The plan for Pandosy Waterfront Park in Kelowna. Photo: Contributed

Letter: Push to build park off Cedar Avenue

Fundraising goal of $800,000 up for discussion

To the editor:

It’s now been 29 years since Kelowna city council initiated a plan to create a large new public beach and park at the foot of Cedar Avenue (KLO Road becomes Cedar Avenue as it crosses Pandosy Street).

Land acquisition of 11 private properties was completed over an eight-year period from 1989 to 1997, but nothing happened afterward.

Plans for the waterfront park quietly went away until around 2004 when a hotel proposal on the southern half of the site was put forward but rejected after public uproar.

Things fell silent again until 2011 when the northern half of the properties were now proposed to be sold for development of a six-storey condominium complex (one could only assume the hotel plan for the south end would later resurface).

The public again rejected the plan and the city was reminded of the original intent to build a waterfront park.

In 2014 and under public pressure, the city finally rezoned the 900 feet of waterfront from residential to parks and open space, presumably to demonstrate their intent to prevent future temptation to sell the land.

While progress was finally made, the city also claimed that without tax increases there would be no funds available for park development for at least another 10 years.

As of today, the city continues to spend countless sums renovating the homes they rent at below-market rates compared to the tens of millions of dollars in land these homes sit on.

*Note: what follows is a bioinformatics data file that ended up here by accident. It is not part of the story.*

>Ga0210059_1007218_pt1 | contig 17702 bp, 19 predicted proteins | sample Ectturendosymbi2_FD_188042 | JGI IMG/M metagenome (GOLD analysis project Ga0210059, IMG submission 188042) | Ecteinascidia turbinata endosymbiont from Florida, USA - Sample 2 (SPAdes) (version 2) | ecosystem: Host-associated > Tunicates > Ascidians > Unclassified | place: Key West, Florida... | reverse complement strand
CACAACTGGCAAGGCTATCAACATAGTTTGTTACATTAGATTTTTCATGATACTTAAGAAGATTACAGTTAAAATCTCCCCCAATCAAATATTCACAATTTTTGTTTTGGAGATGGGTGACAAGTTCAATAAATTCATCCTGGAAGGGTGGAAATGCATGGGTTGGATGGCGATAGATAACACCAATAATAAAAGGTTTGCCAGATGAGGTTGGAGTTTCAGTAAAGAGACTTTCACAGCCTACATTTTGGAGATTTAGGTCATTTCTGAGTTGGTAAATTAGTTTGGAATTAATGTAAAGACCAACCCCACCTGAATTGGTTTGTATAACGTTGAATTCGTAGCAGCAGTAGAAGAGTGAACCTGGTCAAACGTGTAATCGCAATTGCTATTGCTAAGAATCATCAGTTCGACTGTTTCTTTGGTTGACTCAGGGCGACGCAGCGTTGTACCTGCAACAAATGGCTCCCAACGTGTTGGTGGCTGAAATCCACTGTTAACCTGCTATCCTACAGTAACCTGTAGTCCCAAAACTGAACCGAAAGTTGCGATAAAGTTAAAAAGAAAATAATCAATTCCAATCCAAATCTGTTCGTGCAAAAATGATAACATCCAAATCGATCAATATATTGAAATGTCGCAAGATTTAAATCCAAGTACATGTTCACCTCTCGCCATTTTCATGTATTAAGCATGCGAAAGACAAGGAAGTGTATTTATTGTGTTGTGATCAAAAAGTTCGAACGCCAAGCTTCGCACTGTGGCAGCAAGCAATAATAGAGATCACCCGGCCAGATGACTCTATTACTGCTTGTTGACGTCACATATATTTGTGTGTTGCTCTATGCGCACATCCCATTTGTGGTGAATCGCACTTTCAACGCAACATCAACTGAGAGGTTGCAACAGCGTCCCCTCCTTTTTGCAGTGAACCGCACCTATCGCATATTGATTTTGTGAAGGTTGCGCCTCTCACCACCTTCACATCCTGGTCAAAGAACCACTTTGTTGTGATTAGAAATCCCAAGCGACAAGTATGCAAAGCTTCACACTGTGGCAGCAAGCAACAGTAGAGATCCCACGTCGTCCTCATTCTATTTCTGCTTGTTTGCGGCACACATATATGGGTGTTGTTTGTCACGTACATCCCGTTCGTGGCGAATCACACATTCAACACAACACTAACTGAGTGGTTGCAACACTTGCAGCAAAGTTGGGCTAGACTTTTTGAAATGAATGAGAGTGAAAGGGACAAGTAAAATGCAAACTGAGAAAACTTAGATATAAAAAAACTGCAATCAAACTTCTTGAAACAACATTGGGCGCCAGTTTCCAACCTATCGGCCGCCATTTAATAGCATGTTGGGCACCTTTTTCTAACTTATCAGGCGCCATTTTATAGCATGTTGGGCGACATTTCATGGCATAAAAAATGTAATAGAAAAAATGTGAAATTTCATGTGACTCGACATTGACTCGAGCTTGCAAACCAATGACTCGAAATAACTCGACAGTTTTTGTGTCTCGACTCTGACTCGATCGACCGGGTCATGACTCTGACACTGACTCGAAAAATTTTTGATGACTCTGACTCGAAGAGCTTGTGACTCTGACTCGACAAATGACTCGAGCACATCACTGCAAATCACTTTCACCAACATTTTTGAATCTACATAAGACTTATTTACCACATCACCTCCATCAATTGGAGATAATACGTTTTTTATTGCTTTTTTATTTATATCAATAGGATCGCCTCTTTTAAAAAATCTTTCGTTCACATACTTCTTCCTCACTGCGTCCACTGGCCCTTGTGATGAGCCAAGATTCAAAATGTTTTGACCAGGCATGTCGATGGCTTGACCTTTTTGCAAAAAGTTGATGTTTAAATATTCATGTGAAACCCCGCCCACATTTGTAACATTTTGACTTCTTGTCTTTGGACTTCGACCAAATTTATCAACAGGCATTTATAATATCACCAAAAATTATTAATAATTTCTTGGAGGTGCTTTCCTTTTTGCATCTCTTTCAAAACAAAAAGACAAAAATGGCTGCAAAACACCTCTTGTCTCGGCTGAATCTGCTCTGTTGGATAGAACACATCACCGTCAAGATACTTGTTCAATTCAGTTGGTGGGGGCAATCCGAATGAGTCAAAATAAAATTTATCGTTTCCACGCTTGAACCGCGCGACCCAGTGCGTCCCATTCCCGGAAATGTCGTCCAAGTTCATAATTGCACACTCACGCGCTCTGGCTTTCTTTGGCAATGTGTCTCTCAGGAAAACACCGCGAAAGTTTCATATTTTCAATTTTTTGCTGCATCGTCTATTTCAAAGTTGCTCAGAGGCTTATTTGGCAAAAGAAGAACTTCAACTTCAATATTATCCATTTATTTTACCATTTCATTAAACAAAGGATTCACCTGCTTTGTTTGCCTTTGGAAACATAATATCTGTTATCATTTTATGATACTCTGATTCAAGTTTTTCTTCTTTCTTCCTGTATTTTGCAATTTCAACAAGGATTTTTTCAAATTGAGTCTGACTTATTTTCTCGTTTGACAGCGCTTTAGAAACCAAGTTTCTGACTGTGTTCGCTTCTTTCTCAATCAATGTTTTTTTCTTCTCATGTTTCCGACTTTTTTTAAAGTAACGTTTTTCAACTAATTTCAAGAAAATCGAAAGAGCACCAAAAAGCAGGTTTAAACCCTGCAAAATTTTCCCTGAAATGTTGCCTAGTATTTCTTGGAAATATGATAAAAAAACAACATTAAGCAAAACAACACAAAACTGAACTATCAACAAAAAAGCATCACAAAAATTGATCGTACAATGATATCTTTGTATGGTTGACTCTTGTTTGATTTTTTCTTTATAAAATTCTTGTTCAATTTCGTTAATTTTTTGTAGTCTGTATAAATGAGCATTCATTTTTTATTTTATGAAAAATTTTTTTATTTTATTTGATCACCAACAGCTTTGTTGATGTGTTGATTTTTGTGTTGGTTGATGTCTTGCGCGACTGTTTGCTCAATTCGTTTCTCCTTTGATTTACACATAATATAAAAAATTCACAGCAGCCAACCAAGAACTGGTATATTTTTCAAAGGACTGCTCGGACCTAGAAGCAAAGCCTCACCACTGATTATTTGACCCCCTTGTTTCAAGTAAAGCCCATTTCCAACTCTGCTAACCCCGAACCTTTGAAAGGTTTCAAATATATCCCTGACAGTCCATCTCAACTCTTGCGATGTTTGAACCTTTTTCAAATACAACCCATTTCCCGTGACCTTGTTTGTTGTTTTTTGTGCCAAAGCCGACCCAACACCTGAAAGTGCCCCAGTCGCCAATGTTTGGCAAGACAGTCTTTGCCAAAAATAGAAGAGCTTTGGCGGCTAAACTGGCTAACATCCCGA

In 2017, $14 million in park funds was found to purchase waterfront property along the less-accessible Bluebird Road. Just recently another $4.2 million in park funds was found for a single lot next to the sailing club.

Still, the city insists that zero funds are available to make the amazing Cedar Avenue stretch of sandy beach accessible to the public. The only conclusion I have is the city still intends to someday build something rather than make this a park.

Perhaps city hall intends to wait another decade or more hoping those who have the passion and know the history will eventually disappear. Or, perhaps there are some hard feelings because this unfortunately ended up being an emotional public and political battle.

The good news is that about a year ago the KLO Neighbourhood Association (KLONA) began meeting with the city to discuss the possibility of raising $800,000 through private donations to once-and-for-all secure this land forever and build the actual park now.

The city has expressed interest but their cost estimate grew to $1,700,000, an amount that needs to be vetted by KLONA.

KLONA has since been presented a draft Memorandum of Understanding to achieve this ambitious goal. The devil is usually in the details and so nothing can be signed unless KLONA first tests the waters to see if there is any appetite from affluent people in the community to make this legacy opportunity even possible.

A meeting to be held by KLONA at 7 p.m., Wednesday, June 27, at the Okanagan College room H115, invites anyone interested in learning more about the situation.

The Cedar Avenue waterfront park could become one of Kelowna’s most cherished beachfront parks because of the size, open waterfront, central location, proximity to the Pandosy Village and Okanagan College.

It would also be part of the very popular Abbott Street Recreation Corridor that someday will extend to and beyond Boyce-Gyro Beach. As someone who has spent over 14 years championing this cause, I would truly love to see it finally happen during what appears to be a positive but limited window of opportunity before the commercial development urge resurfaces from a new council this fall.

KLONA can be reached at info@klona.ca.

Michael Neill, Kelowna

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